Maxi stood with a crinkle in that smooth little forehead, happy that she’d found her peg, but unhappy at not having a school bag (why? For what?) or her water bottle (oops…). I guided her into the path of her new teacher, who swept her up and over to her new tray. She perked up the instant she saw that it was purple. I kissed her again, waved, and dragged a very quiet and overawed Midi out the room (Mini was on my back, sucking my hair, oblivious to everything except the flavour of my new shampoo).

Maxi didn’t tell me much of her day when I picked her up at 1220hrs, just that it was ‘really good’. She ate her lunch while I tried to settle Mini in a nap (fail. Obviously Madam prefers to sleep on her mummy’s back) and just wanted to watch CBeebies rather than do anything active (!) during the hour we had nothing to do before picking up Midi.

Eavesdropping on her phonecall to her Grandma later, I discovered that she had sat in a circle and when she was passed Little Ted to hold, she said what her name was and how she was feeling (“Very happy because I’m wearing my new watch today” – that’s my girl! We bought her a pink Timex from Argos to make a big deal of starting school, The Boss scratched her name on the back, and she’s as proud as punch of it). She only drew 3 pictures (that’s her normal hourly output – at nursery she did over 10 most days), and her teacher reported her as saying that the only (!) thing she wasn’t good at was the computer. Her P7 buddy is called Begonia (her name is Naomi and she’s an incredibly confident and kind 10 year old who’ll buddy Maxi all year, and who gave me a very professional handover at lunchtime: “Maxi has had a lovely day and enjoyed playing on the chute most of all at playtime”. Cripes!)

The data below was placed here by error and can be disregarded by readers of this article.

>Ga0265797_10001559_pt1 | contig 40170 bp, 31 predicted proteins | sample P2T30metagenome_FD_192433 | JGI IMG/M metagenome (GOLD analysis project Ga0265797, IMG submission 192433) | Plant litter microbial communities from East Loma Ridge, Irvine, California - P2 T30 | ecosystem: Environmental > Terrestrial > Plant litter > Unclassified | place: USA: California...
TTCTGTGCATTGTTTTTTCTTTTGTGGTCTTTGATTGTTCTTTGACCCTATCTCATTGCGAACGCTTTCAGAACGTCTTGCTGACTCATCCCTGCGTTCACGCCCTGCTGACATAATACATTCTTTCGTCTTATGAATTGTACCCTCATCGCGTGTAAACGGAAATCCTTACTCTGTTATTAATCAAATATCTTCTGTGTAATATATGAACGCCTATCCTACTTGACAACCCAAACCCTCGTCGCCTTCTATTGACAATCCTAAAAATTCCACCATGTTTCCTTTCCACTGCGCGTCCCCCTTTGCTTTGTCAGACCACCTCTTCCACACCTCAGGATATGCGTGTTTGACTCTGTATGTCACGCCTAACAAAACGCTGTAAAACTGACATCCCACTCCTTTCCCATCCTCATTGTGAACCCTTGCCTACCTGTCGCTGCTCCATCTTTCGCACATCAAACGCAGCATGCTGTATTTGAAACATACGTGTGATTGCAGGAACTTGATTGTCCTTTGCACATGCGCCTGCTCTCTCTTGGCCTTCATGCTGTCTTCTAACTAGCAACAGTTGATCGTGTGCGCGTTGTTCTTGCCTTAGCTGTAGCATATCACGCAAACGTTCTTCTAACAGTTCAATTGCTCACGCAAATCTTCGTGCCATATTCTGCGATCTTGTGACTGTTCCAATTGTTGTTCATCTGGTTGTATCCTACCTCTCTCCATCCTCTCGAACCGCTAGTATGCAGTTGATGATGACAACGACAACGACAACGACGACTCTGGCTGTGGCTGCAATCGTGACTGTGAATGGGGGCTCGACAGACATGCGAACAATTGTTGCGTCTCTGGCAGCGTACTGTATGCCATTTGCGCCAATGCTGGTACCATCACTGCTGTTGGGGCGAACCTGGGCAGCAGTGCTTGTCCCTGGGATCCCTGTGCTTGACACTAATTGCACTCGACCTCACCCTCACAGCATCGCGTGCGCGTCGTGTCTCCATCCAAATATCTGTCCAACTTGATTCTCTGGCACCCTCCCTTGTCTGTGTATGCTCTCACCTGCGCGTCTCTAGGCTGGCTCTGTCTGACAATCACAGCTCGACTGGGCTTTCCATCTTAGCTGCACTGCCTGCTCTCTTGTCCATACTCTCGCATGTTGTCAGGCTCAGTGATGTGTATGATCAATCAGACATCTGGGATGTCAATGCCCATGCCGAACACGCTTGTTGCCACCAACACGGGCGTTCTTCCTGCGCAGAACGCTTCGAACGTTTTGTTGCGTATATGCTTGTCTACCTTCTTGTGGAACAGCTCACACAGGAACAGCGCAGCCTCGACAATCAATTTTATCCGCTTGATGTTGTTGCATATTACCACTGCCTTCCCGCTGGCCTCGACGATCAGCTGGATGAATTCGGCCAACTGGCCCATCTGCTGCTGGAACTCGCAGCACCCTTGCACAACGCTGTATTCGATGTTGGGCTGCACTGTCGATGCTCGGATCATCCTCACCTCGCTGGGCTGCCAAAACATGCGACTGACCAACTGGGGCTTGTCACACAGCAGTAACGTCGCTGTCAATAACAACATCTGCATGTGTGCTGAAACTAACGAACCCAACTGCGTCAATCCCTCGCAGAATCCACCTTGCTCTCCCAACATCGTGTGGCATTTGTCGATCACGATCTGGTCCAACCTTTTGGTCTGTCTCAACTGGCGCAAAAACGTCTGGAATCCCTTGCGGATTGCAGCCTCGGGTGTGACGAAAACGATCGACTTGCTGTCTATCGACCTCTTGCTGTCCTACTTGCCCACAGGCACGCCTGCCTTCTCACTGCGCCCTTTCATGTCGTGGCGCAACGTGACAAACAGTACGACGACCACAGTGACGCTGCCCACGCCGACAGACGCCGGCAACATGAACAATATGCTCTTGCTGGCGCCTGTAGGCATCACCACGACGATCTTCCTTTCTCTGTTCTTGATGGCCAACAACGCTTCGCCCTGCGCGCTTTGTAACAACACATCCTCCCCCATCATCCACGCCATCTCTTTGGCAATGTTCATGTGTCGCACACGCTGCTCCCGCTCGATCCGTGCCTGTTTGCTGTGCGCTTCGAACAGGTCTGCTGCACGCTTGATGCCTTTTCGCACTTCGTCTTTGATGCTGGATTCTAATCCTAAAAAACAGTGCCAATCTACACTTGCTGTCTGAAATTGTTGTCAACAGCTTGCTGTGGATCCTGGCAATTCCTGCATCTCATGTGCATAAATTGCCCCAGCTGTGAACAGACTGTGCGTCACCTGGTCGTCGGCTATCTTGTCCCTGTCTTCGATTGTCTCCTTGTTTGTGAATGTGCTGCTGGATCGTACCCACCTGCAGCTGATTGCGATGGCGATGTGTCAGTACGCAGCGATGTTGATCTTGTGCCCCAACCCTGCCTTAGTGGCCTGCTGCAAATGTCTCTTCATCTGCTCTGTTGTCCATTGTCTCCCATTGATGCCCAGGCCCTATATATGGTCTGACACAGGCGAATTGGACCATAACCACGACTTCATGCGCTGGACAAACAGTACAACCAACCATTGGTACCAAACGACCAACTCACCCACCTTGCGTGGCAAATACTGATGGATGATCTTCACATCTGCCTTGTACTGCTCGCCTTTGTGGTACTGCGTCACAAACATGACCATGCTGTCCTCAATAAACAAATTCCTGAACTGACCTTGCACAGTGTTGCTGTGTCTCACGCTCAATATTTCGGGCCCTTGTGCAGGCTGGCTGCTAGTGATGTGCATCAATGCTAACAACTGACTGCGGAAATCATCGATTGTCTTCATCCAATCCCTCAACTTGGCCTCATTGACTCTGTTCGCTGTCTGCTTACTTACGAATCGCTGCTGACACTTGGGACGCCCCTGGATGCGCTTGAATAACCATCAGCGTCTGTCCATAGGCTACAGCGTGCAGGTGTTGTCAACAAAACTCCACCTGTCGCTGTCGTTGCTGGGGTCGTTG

Maxi had also been very apprehensive about swimming lessons in the Big Pool – she burst into tears when she passed her last assessment and was told her new block of lessons were to be in the Big Pool. I took her swimming during the 6 week summer break just to keep her skills reasonably fresh, but as she didn’t swim properly (though we had a lot of fun!) I wouldn’t let her in the Big Pool. A week down south and me being ill stopped us doing much more, so I sent her and The Boss to the pool over the weekend and they had fun in the Big Pool. I’m glad – she was very hesitant during today’s lesson.

We were a few minutes early (!), so poor Maxi sat and shivered on an empty bench, all by herself, hoping she was in the right place. I guess Mummy and 2 sisters waving madly from 20 feet away doesn’t help when you’re feeling awkward. After an eternity of 5 minutes, the bench filled up with 5 other kids; they met the new swimming coach, and off they marched to the pool. Poor Maxi wasn’t too happy, but unlike her normal Give Up At The First Big Hurdle, she showed some proper tenacity (my heart burst with pride) and kept on ploughing up the pool after every safety/reassurance stop. She didn’t feel confident enough to jump in at the deep end solo, but wanted to hold onto the coach’s stick. I regaled the poor thing with tales of our week’s holiday in Cyprus when Midi Minx was just a 4 month old embryo in my tummy, and a baby Maxi would continually leap into the hotel swimming pool whether there was a waiting parent there or not! How times change! Still, I waved and gave huge Embarrassing Mum signs (thumbs held aloft for far too long, and both of them) to encourage her, and it really lifted my baby’s spirits.

As a treat to us both, I gave her her bath tonight and blow-dried her hair. Normally this is The Boss’s job, but he’s very rough with her hair. We had such a lovely giggle. It was easy to make her laugh tonight as she has my puerile sense of humour – we discussed ways of keeping her hair out of her bum when going to the toilet. Maxi’s hair really is a sight – honey, ash, yellow, brown, white, gold tresses as thick as any head of hair I’ve ever seen. When wet, her hair reaches down her back, over her bum, and one inch onto her leg: no wonder she’s started singing Rapunzel’s song from ‘Tangled’! Hair finally dried and in a loose plait, she cuddled into me and declared that she loved me most of all, but would tell Daddy she loved us just the same, so his feelings wouldn’t be hurt. !! That big hug, for me, just capped my day too.

Midi’s Day